October 01, 2005

Today's Pond Q&A

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Today's Pond Q&A

In this issue:

- SPRING CLEANING - IS THERE AN EASIER WAY?

- BREAK IN THE LINER - HOW DEEP DO I HAVE TO DIG THE NEW POND?
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Question>

Hi Carolyn

I read your Q&A religiously! It is such a good way to learn
things about how to properly care for ponds and fish.

People mention vacuuming their ponds when doing spring cleaning.

Are there special vacuums for this?

We have a small pond and it does get lots of leaves, grass, etc
so I usually just drain it in the spring and clean it that way.

But if there is an easier way, Im all for finding out!

Thanks for the help!!

- Becky Fresia

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Answer>

Yes, Becky,

We have a few different types of vacuum for ponds. If the pond
doesn't have rocks on the bottom using a vacuum could be easier
than emptying the water and scrubbing it out. Besides, I
imagine it would be much easier on the fish. There are vacuums
that are pump-action and some attach to the garden hose. They
even come with brush attachments!

The loose debris on the bottom should not be allowed to
overwinter there and should be cleaned up in the fall with
perhaps a net to stop further accumulation in winter. It is the
accumulation of decaying leaves that is fertile ground for
parasite and bacterial colonies to overwinter in your pond. It
will further stress any fish you are keeping at a time they can
not really afford to deal with more stress. Even if you don't
keep fish in the pond, overwintering disease and plant parasites
are reason enough to clean it up for the winter.

You might want to also think about using Microbe-Lift/PL and/or
Sludge-Away to help break down any accumulated matter naturally.

In emptying the pond and scrubbing it you will remove the
majority of the beneficial bacterial layer on the sides and
bottom of the pond each year, so it is wise to seek alternative
methods to maintain the pond. Good for you! Check the website
for pond vacuums.

- Carolyn

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Question>

Carolyn, I hope you can answer my question. I think I have the
answer, but I need to be reassured.

Last year my wife and I bought a home at the beach. The previous
owners added a pond in the back yard. It had at the time no
plants, and no fish. Was approx 600 gallon pond give or take a
hundred gallons. August of 2004, I purchased 6 Koi. They made it
through the winter just fine, for the deepest end was about 3 1/2'
deep. I did install an electric heating element to keep the pond
open so the gases could escape.

Just a couple of weeks ago the liner cracked and the pond
almost emptied out. The liner was made of some sort of plastic
and the underlayment was mainly junk. I quickly dug a new pond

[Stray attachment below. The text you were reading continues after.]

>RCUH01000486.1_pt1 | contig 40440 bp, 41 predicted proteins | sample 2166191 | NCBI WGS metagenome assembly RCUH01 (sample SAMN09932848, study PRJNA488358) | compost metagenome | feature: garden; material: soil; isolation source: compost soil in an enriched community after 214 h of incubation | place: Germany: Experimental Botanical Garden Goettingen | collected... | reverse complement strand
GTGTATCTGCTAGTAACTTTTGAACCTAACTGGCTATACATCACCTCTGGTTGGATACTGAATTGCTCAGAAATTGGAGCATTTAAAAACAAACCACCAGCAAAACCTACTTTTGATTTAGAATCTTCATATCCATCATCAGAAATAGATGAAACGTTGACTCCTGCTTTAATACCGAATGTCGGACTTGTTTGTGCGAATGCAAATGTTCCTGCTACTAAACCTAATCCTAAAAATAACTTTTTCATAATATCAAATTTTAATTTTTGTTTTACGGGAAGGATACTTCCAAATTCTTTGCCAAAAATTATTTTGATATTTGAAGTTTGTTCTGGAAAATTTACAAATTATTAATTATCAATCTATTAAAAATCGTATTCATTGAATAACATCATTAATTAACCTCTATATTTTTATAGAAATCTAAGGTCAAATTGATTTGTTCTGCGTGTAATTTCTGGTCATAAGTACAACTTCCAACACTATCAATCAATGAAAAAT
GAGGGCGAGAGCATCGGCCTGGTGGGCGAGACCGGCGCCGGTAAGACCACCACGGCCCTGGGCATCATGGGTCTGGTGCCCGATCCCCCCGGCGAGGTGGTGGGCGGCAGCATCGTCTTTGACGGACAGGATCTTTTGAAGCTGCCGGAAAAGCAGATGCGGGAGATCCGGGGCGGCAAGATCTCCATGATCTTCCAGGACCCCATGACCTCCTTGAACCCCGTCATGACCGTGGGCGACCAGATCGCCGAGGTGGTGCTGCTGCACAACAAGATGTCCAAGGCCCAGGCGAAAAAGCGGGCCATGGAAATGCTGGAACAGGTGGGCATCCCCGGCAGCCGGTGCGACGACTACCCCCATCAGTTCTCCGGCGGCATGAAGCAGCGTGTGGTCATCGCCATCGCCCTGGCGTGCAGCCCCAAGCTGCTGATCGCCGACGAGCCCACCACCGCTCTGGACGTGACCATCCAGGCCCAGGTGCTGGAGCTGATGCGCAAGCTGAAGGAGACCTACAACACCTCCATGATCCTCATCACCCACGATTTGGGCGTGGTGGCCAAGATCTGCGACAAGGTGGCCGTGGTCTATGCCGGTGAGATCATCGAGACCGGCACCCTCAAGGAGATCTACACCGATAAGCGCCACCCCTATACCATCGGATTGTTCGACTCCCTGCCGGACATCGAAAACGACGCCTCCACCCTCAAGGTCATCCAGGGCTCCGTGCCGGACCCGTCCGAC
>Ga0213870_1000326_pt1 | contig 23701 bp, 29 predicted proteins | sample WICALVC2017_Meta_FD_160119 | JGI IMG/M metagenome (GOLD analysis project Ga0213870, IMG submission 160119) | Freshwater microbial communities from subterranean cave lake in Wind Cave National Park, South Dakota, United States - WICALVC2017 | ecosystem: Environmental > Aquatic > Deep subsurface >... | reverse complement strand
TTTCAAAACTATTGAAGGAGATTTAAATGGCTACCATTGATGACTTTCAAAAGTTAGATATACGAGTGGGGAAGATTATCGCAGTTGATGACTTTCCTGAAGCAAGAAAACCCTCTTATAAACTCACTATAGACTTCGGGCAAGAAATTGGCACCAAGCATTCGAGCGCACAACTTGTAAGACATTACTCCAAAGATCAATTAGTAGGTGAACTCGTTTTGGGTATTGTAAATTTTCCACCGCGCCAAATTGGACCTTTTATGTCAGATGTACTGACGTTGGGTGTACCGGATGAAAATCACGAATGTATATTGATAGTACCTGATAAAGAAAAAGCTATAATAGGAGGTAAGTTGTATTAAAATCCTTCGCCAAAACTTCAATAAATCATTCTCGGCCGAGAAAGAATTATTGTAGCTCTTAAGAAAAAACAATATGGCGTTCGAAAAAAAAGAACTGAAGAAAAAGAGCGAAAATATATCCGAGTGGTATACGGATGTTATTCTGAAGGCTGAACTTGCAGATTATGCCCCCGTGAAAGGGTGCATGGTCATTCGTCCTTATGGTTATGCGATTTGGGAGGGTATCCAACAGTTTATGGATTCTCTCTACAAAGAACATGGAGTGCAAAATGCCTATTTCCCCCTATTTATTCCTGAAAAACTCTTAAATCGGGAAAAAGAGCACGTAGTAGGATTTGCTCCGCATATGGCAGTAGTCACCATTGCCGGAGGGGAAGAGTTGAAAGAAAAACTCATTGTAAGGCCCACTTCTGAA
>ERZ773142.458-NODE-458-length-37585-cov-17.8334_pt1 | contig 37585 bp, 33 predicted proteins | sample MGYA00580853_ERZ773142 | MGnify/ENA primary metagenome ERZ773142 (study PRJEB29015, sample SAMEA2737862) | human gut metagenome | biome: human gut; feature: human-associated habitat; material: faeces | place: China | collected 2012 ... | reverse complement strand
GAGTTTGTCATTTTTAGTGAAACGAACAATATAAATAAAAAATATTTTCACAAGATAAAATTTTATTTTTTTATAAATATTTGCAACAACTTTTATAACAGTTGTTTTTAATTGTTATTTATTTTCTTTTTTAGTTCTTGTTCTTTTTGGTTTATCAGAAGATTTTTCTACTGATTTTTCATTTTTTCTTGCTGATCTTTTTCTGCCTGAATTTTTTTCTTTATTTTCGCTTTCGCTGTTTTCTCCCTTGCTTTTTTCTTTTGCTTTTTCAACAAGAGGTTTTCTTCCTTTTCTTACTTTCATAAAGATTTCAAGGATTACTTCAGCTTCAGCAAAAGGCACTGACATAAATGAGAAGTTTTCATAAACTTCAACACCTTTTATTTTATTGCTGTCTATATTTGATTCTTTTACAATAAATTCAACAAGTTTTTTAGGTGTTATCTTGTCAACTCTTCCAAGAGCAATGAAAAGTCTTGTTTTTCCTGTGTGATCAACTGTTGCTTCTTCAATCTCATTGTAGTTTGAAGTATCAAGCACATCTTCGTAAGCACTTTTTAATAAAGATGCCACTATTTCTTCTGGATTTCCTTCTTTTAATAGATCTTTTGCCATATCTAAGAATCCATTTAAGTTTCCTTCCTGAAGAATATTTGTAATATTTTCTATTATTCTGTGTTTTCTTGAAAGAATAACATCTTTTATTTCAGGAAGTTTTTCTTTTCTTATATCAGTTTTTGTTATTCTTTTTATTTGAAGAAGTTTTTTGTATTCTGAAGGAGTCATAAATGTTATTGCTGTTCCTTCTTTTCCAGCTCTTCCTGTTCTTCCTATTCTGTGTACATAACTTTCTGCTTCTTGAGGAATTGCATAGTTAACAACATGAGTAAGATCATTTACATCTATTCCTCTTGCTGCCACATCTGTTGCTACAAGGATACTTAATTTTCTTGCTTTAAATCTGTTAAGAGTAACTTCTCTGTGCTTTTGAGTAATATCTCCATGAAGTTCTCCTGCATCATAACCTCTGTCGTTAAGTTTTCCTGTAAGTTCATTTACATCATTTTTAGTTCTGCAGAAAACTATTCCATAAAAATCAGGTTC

within a day, about 1000 gallon total. My problem is that I
didn't dig it deep enough. I'm sitting at about 16" to 18" deep,
instead of the recommended 2'. I'm on the east coast just south
of you in Delaware, near the beach where we really don't get
much snow.

Will I be alright leaving the pond as it is, or should I
maker it deeper? I don't mind doing it over again if I have to,
for I'll have a storage tank to drain the water into and reuse
again. Will my Koi be able to take the stress again? I really
put them through some transferring from the old to the new.

Sorry to be so long of a question but I need piece of mind.

Thank you!

- Rocco

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Answer>

Hi, Rocco

As far as I know you are in the same zone as I am, zone 7, so you
should have an 18" frost line. I never want people to judge by a
mild winter because there is always the brutal one that is
waiting just over the horizon. Prepare for the worst and hope for
the best.

At any rate, I would dig it deeper, preferably 2-4' deep for koi.
They will be able to take the stress if you take proper
precautions with them. Don't overfeed, use good filtration, make
sure the water parameters are consistently neutral, and shade the
temporary tank with styrofoam or tarp. Make sure there is a net
over the tank and it is out of direct sun.

Koi are surprisingly resilient. It is the netting that is the
hardest. Lower the water down so you can get them with the least
amount of chasing and use a sock net so you can transfer them
gently from one pond to the other. Check them for any sores and
treat it with iodine and/or a salt dip if you see anything wrong.

- Carolyn

==

Happy Pondkeeping!

MacArthur Water Gardens
www.macarthurwatergardens.com

MacArthur Water Gardens
PO Box 3628
Alpharetta, GA 30023-3628

Posted by bfogle at October 1, 2005 06:32 PM
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